A C.D.C. study raises questions about the agency’s own isolation guidelines.

A C.D.C. study raises questions about the agency’s own isolation guidelines.

More than half of people who took a rapid antigen test five to nine days after first testing positive for the coronavirus or after developing Covid-19 symptoms tested positive on the antigen test, according to a new study from the Centers for Disease Control and Prevention.

The finding raises more concerns about the agency’s revised isolation guidelines, which say that many people with Covid can end their isolation periods after five days, without a negative coronavirus test, if they wear masks and take other precautions for another five days.

A C.D.C. scientist who was an author of the study said that he did not believe the agency’s isolation guidelines needed to change. But the results suggest that many people with the virus may still be infectious during this period, scientists said.

The study “demonstrates what a lot of people have suspected: that five days is insufficient for a substantial number of people,” Angela Rasmussen, a virologist at the Vaccine and Infectious Disease Organization at the University of Saskatchewan, said in an email. “The bottom line,” she added, “is that this absolutely should lead to a change in isolation guidance.”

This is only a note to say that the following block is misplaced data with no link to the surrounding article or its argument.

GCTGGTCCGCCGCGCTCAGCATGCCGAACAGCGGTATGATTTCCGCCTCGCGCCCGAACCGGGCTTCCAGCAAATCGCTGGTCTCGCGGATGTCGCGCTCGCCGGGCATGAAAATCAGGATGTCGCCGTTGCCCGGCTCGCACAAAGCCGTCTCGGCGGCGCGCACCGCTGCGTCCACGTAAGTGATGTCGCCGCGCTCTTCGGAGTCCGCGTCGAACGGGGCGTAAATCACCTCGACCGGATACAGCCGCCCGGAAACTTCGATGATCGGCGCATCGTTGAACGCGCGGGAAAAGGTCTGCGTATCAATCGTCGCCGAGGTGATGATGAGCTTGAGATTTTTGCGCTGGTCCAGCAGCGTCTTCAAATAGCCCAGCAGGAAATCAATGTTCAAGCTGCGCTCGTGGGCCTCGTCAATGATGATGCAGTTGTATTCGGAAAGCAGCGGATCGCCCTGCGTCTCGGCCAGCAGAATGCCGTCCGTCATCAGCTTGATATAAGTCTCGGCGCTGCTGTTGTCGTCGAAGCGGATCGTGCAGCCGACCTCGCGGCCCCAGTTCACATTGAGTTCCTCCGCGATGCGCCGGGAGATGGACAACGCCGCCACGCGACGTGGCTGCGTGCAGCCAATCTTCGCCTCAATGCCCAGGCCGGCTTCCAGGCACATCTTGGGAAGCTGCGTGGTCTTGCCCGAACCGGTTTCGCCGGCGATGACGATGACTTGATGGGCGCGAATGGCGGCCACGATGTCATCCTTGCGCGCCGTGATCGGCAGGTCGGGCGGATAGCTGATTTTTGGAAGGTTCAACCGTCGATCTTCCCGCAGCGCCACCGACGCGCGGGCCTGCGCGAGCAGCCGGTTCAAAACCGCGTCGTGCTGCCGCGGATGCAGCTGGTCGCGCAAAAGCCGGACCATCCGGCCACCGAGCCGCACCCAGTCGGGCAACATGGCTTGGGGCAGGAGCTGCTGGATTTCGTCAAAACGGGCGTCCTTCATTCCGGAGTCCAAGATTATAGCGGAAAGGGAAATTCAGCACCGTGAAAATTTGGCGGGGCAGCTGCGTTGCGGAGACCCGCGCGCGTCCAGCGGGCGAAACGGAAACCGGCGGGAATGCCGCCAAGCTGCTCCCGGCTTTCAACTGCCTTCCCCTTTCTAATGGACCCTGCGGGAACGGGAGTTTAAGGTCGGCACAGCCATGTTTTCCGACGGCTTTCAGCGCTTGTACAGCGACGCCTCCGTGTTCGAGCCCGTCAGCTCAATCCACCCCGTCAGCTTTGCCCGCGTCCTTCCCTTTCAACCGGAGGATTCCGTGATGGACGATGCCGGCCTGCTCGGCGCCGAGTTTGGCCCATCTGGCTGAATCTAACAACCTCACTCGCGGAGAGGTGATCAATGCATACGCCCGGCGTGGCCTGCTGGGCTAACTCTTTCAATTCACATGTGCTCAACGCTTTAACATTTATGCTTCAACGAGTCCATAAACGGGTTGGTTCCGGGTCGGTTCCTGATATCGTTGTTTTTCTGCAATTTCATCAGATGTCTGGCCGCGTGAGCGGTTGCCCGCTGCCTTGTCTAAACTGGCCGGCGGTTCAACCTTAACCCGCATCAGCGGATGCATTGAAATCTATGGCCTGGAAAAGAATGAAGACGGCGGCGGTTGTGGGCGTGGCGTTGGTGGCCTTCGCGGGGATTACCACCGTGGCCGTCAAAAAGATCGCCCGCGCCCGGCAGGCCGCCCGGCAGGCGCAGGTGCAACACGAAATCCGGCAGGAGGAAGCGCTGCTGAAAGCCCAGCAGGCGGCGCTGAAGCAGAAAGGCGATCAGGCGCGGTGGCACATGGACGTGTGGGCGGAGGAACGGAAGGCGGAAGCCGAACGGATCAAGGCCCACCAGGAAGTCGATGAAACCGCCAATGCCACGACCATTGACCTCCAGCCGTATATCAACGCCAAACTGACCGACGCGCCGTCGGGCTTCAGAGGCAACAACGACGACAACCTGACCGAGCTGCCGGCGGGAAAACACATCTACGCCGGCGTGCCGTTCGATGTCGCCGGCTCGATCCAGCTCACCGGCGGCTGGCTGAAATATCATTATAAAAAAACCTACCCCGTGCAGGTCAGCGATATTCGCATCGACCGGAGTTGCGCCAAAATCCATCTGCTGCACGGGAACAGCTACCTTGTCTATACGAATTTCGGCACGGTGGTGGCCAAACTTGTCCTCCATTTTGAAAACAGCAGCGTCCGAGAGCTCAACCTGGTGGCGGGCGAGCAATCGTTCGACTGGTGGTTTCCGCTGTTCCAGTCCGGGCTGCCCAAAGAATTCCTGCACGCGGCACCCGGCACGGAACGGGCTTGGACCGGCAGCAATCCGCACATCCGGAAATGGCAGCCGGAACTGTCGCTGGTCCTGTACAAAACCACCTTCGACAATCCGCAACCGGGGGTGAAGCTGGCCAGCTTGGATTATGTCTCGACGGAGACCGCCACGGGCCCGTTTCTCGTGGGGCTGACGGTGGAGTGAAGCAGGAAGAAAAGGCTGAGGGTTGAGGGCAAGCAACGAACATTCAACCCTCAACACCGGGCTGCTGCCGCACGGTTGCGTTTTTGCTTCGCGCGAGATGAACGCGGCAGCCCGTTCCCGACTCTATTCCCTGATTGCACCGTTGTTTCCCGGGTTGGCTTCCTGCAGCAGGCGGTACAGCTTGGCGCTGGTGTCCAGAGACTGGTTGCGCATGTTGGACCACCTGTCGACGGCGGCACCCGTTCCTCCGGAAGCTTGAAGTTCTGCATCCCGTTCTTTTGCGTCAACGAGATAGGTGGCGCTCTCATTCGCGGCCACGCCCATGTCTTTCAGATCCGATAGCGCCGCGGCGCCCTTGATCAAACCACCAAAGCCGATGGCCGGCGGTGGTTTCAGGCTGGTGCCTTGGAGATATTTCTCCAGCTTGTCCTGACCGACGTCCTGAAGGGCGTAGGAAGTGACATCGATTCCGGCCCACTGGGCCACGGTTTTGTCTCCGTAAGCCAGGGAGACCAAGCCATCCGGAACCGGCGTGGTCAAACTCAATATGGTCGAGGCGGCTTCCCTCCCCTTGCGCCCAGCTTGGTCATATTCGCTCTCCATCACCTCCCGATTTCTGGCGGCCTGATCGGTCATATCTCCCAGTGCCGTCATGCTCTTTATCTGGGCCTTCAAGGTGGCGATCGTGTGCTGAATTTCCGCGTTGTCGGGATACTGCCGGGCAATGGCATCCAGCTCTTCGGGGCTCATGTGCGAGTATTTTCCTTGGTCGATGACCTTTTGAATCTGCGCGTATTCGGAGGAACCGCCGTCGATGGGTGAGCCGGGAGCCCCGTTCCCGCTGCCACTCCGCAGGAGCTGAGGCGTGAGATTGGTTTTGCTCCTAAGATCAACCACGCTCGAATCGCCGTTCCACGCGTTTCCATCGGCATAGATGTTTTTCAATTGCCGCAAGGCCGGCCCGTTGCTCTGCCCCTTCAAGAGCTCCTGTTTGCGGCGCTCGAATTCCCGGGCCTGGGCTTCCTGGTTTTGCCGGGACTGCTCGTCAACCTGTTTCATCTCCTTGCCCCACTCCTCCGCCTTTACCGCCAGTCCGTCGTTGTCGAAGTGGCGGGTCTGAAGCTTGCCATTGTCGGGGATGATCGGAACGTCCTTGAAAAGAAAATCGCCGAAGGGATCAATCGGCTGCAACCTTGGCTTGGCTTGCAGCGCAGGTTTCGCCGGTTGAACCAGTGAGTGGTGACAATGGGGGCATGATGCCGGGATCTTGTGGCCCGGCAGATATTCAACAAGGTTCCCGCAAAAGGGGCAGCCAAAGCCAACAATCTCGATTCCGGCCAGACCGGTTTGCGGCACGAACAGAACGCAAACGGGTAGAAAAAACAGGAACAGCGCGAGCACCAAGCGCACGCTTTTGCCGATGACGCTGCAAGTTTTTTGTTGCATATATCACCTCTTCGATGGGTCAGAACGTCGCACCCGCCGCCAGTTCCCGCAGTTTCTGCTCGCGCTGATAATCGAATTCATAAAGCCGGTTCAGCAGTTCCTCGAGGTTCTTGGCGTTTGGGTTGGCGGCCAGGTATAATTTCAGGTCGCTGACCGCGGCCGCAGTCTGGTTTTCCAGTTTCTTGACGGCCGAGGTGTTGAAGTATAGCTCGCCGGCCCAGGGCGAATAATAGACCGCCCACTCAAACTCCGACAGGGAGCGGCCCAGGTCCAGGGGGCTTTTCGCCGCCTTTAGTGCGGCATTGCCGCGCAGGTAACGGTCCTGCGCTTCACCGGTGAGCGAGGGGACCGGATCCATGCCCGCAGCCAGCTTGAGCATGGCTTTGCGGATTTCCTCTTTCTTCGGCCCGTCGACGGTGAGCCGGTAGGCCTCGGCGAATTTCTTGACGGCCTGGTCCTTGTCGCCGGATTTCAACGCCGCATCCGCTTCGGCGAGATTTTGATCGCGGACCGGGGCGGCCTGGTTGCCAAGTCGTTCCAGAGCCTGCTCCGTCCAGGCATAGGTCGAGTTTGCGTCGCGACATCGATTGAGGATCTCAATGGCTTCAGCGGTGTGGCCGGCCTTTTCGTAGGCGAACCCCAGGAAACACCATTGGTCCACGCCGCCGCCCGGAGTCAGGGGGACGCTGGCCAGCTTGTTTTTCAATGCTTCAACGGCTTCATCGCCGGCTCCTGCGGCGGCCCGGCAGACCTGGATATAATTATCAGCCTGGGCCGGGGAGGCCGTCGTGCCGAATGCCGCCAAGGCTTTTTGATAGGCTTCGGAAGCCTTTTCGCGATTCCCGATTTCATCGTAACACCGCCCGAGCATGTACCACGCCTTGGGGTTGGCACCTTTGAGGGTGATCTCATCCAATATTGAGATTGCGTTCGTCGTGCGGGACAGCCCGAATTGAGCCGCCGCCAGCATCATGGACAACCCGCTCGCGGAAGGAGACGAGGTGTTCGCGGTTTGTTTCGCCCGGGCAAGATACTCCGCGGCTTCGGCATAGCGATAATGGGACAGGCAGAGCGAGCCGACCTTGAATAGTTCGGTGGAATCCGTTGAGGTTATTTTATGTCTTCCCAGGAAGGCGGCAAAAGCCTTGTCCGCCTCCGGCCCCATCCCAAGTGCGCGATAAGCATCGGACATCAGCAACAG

The research was conducted after Omicron became the dominant variant in the United States and as cases were surging nationwide. Cases have since fallen precipitously, reducing the risk of infection and the number of Americans who are in isolation.

The C.D.C. shortened the isolation period to five days from 10 in December as the Omicron variant spread. Many public health experts criticized the move, noting that people might still be infectious after five days and that allowing them to end isolation without testing might help the new variant spread faster.

Dr. Ian Plumb, a medical epidemiologist at the C.D.C. and an author of the new study, said that he believed the study “basically supported” the agency’s current isolation guidance, which asks people to mask and refrain from traveling until 10 full days have passed.

“I honestly don’t think that it means that the current guidance needs to” change, he said.

Instead, he said, the study supports the idea that antigen tests can be successfully integrated into isolation guidelines.

“I think the biggest takeaway is that it’s possible to incorporate antigen tests into the guidance for isolation because they provide additional information about someone’s risk of being potentially infectious,” he said.

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